The past few years have shown the importance of water conservation. The most obvious example has been the ongoing drought in California that has led to water controls for the first time in the history of the state, but it is a pattern that is repeating itself all over the nation. One of the standard trends is that it is not necessarily overuse by consumers that is causing water waste.
Sometimes, the problem lies in old plumbing that wastes water by causing runny appliances and faucets that regularly leak. The summer is when we consume the most water, so it makes sense to do everything possible to save water until those hot and dry months.
Where is water being wasted?
There are several potential areas of wasted water in the home. The most obvious is the classic leaky faucet. A leaky faucet does not seem like it is losing much water, but because it is a slow, steady drip, a significant amount of water comes out over time. Multiply this by two or more leaky faucets per household as well as the number of homes, and it is clear that the stage is set for a massive loss of water.
Old toilets also run and slowly lose water, much like faucets. The difference is that much more water comes out through a leaky toilet than a faucet. Again, there is nothing that the owner did to trigger this loss. Some of the toilet's components simply got old. The consequences are real, however, and require repair work to correct.
If you hear what sounds like water running in your toilet, even when it is not in use and is standing alone, then you might want to have someone take a look at it. It can increase your water bill by a lot if you don't step in and address the problem.
Other main uses for water include heat and cooking. Cooking is straightforward because you simply measure out the amount you want and then use it. Heating, though, can be tricky. Heat takes water, electricity, and other elements to function properly. Because heat comes in under a different utility bill, you might not realize how much water you are using for it.
Outdoor Water Use
As summer approaches, people do more and more outdoor playing. That often entails water use. The air conditioner also goes on in the summer depending on where you live, and that can have its own set of questions. A standard AC unit takes a lot of power, but usually not water.
Watering lawns and other home crops is one of the biggest ways that people use water. It takes a lot of water to grow most plants properly, and if you are in an area that is naturally a desert, then it will take even more.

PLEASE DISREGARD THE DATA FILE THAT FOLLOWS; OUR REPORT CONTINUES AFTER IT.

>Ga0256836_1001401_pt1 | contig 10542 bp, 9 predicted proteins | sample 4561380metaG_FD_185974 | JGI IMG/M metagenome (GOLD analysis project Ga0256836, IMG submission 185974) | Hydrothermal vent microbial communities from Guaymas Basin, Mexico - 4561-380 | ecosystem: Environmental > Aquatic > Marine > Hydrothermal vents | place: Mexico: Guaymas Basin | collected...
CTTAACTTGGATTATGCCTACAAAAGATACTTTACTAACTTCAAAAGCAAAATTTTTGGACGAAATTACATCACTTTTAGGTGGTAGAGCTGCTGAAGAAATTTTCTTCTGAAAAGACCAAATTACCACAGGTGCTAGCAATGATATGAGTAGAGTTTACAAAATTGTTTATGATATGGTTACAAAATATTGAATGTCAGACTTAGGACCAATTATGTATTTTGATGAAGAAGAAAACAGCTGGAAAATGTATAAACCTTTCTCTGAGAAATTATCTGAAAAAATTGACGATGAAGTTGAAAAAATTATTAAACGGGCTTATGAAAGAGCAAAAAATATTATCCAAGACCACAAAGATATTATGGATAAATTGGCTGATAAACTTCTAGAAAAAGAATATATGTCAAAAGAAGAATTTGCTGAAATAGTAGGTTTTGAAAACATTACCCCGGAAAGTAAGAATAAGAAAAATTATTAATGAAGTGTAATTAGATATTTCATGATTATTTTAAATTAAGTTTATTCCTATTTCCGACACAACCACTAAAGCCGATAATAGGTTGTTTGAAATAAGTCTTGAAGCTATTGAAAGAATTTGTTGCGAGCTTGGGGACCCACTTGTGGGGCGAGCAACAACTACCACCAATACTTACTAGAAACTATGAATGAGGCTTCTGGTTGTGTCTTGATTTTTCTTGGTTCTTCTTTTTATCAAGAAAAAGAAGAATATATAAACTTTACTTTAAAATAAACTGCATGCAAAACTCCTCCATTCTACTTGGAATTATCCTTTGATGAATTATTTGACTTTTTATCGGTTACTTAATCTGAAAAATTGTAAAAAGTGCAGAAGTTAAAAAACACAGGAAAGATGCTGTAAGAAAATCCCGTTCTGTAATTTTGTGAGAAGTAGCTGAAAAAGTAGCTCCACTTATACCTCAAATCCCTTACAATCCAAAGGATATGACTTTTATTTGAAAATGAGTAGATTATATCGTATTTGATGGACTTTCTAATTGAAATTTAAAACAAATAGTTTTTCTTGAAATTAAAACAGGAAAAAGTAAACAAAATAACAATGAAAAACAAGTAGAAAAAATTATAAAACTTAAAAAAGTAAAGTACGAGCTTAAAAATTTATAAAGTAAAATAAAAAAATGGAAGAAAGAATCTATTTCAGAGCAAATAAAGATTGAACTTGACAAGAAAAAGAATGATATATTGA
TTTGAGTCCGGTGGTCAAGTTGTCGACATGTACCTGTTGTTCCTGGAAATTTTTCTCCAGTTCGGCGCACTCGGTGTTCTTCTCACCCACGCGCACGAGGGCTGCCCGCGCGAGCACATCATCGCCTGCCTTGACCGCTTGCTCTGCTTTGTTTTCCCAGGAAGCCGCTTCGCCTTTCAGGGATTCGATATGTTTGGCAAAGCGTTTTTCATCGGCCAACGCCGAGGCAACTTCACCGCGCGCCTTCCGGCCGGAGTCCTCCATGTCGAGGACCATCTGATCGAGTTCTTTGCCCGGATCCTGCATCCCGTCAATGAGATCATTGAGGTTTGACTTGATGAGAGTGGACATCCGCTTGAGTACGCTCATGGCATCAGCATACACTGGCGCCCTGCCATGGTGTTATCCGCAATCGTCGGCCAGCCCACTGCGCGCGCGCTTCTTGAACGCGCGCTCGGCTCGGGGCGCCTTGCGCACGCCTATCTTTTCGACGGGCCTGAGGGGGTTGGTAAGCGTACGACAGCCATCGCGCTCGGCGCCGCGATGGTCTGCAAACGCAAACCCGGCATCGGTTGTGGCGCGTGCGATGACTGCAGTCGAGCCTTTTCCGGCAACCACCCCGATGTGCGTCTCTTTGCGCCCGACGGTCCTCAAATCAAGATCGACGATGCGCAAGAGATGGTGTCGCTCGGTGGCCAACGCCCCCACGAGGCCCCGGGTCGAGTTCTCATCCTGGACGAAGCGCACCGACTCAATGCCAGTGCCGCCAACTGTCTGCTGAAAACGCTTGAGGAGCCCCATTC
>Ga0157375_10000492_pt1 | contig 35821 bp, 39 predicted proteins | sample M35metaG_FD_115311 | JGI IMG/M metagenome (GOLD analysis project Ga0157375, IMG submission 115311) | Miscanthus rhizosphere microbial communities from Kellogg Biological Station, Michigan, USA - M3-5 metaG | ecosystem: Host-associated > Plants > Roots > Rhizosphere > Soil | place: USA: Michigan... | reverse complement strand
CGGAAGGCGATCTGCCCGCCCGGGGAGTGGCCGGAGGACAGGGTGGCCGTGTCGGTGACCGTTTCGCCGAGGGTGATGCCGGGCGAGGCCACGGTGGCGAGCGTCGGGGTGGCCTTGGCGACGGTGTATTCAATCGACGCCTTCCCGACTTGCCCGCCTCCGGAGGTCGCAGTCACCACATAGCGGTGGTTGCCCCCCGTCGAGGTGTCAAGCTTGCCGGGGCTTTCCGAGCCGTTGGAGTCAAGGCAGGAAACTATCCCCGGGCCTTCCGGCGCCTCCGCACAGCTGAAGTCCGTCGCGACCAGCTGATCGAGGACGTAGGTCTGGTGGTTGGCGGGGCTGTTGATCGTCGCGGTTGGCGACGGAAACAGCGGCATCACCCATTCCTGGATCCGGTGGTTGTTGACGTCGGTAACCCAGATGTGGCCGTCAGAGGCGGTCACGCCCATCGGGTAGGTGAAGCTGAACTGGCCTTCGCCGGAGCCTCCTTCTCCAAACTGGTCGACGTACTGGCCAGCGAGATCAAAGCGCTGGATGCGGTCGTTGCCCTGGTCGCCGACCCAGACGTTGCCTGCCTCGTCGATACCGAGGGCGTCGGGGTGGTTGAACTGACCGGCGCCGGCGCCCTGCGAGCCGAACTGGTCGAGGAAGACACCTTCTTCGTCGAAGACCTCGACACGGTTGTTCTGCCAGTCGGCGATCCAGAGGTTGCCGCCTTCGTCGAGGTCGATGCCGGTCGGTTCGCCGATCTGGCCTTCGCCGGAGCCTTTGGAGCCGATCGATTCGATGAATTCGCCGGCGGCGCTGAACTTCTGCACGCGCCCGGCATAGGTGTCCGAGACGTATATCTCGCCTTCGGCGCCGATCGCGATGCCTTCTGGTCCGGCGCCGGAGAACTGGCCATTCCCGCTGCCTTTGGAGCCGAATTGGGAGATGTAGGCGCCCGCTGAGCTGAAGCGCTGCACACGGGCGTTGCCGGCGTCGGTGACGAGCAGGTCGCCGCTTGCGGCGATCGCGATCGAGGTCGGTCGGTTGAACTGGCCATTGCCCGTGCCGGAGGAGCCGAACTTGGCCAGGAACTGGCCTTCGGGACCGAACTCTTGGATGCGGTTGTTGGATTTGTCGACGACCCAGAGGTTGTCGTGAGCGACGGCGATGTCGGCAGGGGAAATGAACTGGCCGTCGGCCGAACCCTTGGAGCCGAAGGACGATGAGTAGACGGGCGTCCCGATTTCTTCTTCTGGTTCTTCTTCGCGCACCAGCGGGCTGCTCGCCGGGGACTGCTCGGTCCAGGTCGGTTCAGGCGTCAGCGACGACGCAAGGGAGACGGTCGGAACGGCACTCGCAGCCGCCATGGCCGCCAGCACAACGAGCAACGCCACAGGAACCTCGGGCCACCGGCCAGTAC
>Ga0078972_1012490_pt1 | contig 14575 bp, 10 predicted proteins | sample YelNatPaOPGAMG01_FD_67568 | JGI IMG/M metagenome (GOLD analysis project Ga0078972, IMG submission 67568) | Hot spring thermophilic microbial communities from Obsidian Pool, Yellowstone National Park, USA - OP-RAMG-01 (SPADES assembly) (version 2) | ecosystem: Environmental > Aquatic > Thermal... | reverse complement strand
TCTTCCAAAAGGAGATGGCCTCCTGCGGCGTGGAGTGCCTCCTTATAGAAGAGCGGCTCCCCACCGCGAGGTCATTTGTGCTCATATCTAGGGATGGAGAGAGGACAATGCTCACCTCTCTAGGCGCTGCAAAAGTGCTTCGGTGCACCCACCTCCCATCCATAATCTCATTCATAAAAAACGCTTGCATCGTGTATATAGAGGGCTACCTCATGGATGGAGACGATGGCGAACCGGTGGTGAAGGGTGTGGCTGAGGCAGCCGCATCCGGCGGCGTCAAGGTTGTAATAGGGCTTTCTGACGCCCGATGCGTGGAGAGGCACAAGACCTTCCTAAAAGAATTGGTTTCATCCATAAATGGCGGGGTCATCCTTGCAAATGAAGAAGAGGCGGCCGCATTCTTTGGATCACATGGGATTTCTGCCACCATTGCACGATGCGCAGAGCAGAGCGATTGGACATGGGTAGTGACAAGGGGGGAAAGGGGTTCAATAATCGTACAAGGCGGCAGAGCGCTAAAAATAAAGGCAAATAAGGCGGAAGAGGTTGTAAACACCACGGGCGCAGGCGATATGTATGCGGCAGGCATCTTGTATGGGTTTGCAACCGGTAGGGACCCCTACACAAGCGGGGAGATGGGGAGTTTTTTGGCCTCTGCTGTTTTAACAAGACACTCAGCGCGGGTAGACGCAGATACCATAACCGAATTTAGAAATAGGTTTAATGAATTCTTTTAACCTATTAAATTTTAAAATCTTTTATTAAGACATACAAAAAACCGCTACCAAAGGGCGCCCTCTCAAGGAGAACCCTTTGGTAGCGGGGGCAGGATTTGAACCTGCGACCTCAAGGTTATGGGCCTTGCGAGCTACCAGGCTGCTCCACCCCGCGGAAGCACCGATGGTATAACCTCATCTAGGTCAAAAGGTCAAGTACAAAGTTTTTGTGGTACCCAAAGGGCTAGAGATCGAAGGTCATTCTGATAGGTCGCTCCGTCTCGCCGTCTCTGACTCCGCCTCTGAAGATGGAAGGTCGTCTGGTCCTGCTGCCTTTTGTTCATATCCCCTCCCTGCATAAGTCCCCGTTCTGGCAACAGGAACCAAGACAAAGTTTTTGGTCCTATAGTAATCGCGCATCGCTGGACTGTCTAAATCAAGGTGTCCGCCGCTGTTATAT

You have probably seen the pictures of wealthy households in California that went from looking like they were in a lush, green suburb to being surrounded by desert. That can happen when you are disturbing the natural order of geography because it takes more energy and effort to transport water to someplace that has none of it.
These examples serve the purpose of showing you that even if you are not thinking about your water use, it has consequences.
Much of the developing world does not have consistent access to clean water, which makes survival difficult and takes up a lot of time. When you waste water, their job becomes that much harder.
Even locally, a drought will lower the levels of reserves in the reservoir. That means there is less available for people to use in the future. When the water gets low enough, it triggers emergency drought conditions.
Emergency droughts are common in the summer when we consume much more water than we normally do by watering the lawn and flowers, setting up sprinklers, and so on. Saving water the rest of the year means we will have more water available when our needs arrive.
What to do About Water Waste Concerns
If you are one of the many people who are worried about how much your pipework or other plumbing gear is leaking, then you should get in touch with us. We can arrange for one of our expert staff members to help inspect your pipes for signs of water waste. As plumbers, water conservation is one of our core values because it allows everyone to continue enjoying and benefiting from water.
Plus, every time we find a leak and stop it, you save money on your monthly bill. That gives you some financial incentive to conserve water if the other reasons do not sway you. Once you combine that with the fact that California's example shows what restrictive water usage could be like, it is hard to argue against conservation. You should monitor your own use of water and be prepared to take action to lower it if need be. That is in all of our interests.
If you have more questions about water conservation in your Rancho Cucamonga, CA home, contact All City Plumbing at (909) 552-7550.